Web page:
library(sf) library(osmdata) = opq(bbox = "Beer-Sheva, Israel") q = add_osm_feature(q, key = "highway") q = osmdata_sf(q) dat = dat$osm_lines lines = dat$osm_polygons pol = st_cast(pol, "MULTILINESTRING") pol = st_cast(pol, "LINESTRING") pol = rbind(lines, pol) lines = lines[, "highway"] lines = st_transform(lines, 32636) lines plot(lines, key.pos = 4, key.width = lcm(4), main = "")
ggplot2 package is one of the most popular packages in R. It provides advanced visualization methods through a well-designed and consistent syntax. The package supports visualization of both vector layers6 and rasters7.
ggplot2 package is highly customizable and capable of producing publication-quality figures and maps as well as original and innovative designs (Figure 0.13). One of its strengths is in easy preparation of “small-multiple”—or facet, in the terminology of
ggplot2—figures (Figure 0.14).
For example, the following code section produces a map with two facets (Figure 0.15), displaying the spatial pattern of two attributes in the
nc sample dataset which was already used earlier (Section 0.3.7):
library(sf) library(ggplot2) library(reshape2) = st_read(system.file("shape/nc.shp", package = "sf")) nc = nc[c("SID74", "SID79")] nc = melt(nc, id.vars = "geometry") nc = st_as_sf(nc) nc ggplot() + geom_sf(data = nc, aes(fill = value)) + facet_wrap(~variable, ncol = 1) + scale_fill_distiller("SID", palette = "Reds", direction = 1) + theme_bw()
mapview: Web mapping
- Commonly used basemaps
- Color scales and legends
mapview produces an interactive map given a spatial object. The
zcol parameter is used to specify the attribute used for symbology:
library(sf) library(mapview) = st_read("USA_2_GADM_fips.shp") states mapview(states, zcol = "NAME_1")
0.4 Other materials
This section lists some other resources that are relevant for working with spatial data in R.
- Model-based Geostatistics (Diggle and Ribeiro 2007)
- A Practical Guide to Geostatistical Mapping (Hengl 2009)
- Spatial Data Analysis in Ecology and Agriculture using R (1st ed. 2012, 2nd ed. 2018) (Plant 2018)
- Learning R for Geospatial Analysis (Dorman 2014)
- Applied Spatial Data Analysis with R (1st ed. 2008, 2nd ed. 2013) (Bivand, Pebesma, and Gomez-Rubio 2013)
- Hierarchical Modeling and Analysis for Spatial Data (1st ed. 2003, 2nd ed. 2014) (Banerjee, Carlin, and Gelfand 2014)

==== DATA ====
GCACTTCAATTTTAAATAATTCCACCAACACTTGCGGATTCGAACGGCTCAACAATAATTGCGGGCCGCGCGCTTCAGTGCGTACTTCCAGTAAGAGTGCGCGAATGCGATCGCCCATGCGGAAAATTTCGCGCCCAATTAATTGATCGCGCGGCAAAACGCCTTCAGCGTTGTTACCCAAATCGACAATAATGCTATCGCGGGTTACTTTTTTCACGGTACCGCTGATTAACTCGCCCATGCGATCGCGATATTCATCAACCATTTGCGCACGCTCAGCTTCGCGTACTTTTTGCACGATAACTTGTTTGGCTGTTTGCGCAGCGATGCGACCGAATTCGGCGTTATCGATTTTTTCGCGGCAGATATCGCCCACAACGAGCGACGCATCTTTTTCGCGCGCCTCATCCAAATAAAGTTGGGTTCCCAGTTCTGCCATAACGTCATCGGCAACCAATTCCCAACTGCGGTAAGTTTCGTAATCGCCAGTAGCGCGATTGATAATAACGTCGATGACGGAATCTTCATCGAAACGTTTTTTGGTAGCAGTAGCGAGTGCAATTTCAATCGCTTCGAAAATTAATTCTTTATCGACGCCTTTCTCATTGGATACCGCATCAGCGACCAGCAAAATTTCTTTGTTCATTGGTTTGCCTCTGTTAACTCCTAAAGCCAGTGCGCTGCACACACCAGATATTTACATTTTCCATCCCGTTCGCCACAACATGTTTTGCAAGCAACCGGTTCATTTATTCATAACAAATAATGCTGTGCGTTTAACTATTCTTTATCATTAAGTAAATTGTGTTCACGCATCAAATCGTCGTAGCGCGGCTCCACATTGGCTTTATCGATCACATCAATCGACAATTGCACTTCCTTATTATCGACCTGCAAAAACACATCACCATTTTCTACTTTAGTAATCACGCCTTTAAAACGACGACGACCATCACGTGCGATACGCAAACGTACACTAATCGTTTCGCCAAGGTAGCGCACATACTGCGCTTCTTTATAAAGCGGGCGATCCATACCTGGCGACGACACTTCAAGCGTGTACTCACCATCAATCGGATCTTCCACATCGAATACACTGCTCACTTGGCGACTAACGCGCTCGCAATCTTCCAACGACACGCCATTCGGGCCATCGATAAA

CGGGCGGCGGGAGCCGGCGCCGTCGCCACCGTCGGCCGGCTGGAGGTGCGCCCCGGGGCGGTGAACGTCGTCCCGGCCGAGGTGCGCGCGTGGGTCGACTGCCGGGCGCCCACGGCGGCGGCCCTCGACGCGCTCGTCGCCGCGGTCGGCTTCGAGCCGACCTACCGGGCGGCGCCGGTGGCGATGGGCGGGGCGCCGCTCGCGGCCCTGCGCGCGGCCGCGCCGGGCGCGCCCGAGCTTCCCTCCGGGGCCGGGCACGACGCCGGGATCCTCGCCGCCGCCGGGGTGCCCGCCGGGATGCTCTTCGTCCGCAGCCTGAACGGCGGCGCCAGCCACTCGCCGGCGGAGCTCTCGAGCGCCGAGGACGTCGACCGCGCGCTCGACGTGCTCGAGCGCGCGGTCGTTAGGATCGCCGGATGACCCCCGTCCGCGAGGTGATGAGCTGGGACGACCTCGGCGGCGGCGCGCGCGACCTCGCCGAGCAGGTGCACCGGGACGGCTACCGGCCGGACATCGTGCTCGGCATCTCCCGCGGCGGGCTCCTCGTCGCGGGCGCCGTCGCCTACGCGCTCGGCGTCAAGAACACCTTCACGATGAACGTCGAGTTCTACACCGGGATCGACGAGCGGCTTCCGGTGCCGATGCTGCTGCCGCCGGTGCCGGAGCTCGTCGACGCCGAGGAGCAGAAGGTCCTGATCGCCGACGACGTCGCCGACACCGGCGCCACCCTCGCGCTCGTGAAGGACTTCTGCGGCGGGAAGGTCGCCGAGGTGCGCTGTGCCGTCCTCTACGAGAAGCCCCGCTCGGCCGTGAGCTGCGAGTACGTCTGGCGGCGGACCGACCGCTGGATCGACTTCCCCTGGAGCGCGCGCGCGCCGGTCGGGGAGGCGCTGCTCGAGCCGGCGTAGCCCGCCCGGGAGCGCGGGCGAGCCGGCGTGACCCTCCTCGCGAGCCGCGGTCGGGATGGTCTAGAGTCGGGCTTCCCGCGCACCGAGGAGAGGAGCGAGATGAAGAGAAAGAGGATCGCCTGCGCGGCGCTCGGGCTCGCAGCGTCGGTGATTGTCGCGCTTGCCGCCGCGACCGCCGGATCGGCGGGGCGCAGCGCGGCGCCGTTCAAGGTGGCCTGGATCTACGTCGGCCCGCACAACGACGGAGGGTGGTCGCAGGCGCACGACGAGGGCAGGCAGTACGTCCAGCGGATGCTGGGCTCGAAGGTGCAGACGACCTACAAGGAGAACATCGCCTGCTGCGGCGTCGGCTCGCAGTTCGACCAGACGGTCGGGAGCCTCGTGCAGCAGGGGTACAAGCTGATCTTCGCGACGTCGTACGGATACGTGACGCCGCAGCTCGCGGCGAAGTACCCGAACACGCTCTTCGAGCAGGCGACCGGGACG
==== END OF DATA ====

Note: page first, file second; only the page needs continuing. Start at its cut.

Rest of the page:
- An Introduction to R for Spatial Analysis and Mapping (1st ed. 2015, 2nd ed. 2018) (Brunsdon and Comber 2015)
- Spatial Point Patterns: Methodology and Applications with R (2015) (Baddeley, Rubak, and Turner 2015)
- Displaying Time Series, Spatial, and Space-Time Data with R (1st ed. 2014, 2nd ed. 2018) (Lamigueiro 2014)
- Predictive Soil Mapping with R (Hengl and MacMillan 2019)
- Geocomputation with R (Lovelace, Nowosad, and Muenchow 2019)
- Spatial Data Science (2021?)
- Applied Spatial Statistics with R
0.4.4 Courses and tutorials
- GEOG 4/595: Geographic Data Analysis
- CP6521 Advanced GIS
- ES214 Introduction to GIS and Spatial Analysis
- GEOG 4/595: Geographic Data Analysis
- Spatial Data Science with R (Robert J. Hijmans)
- Introduction to Spatial Data Programming with R (this course)
- GISC 422 Spatial Analysis and Modelling
- CASA0005 Geographic Information Systems and Science
- Spatial Modelling for Data Scientists
- Geocomputation (UCL)
- An Introduction to Spatial Data Analysis and Statistics: A Course in R
- Geodata and spatial data analysis (Freie Universitaet Berlin)
- Geospatial Data Science With R: Applications in Environmental Geography
- Another list here
- Geospatial Data Science with R
- Data Carpentry Workshops
- GIS in R (Nick Eubank)
- NEON Data Tutorials
- Learn Spatial Analysis (University of Chicago)
- WUR Geoscripting
- Mapping in R
- Spatial Analysis notes
- Classifying Satellite Imagery in R
- Fundamentals of Spatial Analysis in R
- Handling and Analyzing Vector and Raster Data Cubes with R
- Introduction to geospatial data analysis in R
- Data wrangling for spatial analysis: R Workshop
- Spatial data analysis with R (Roger Bivand)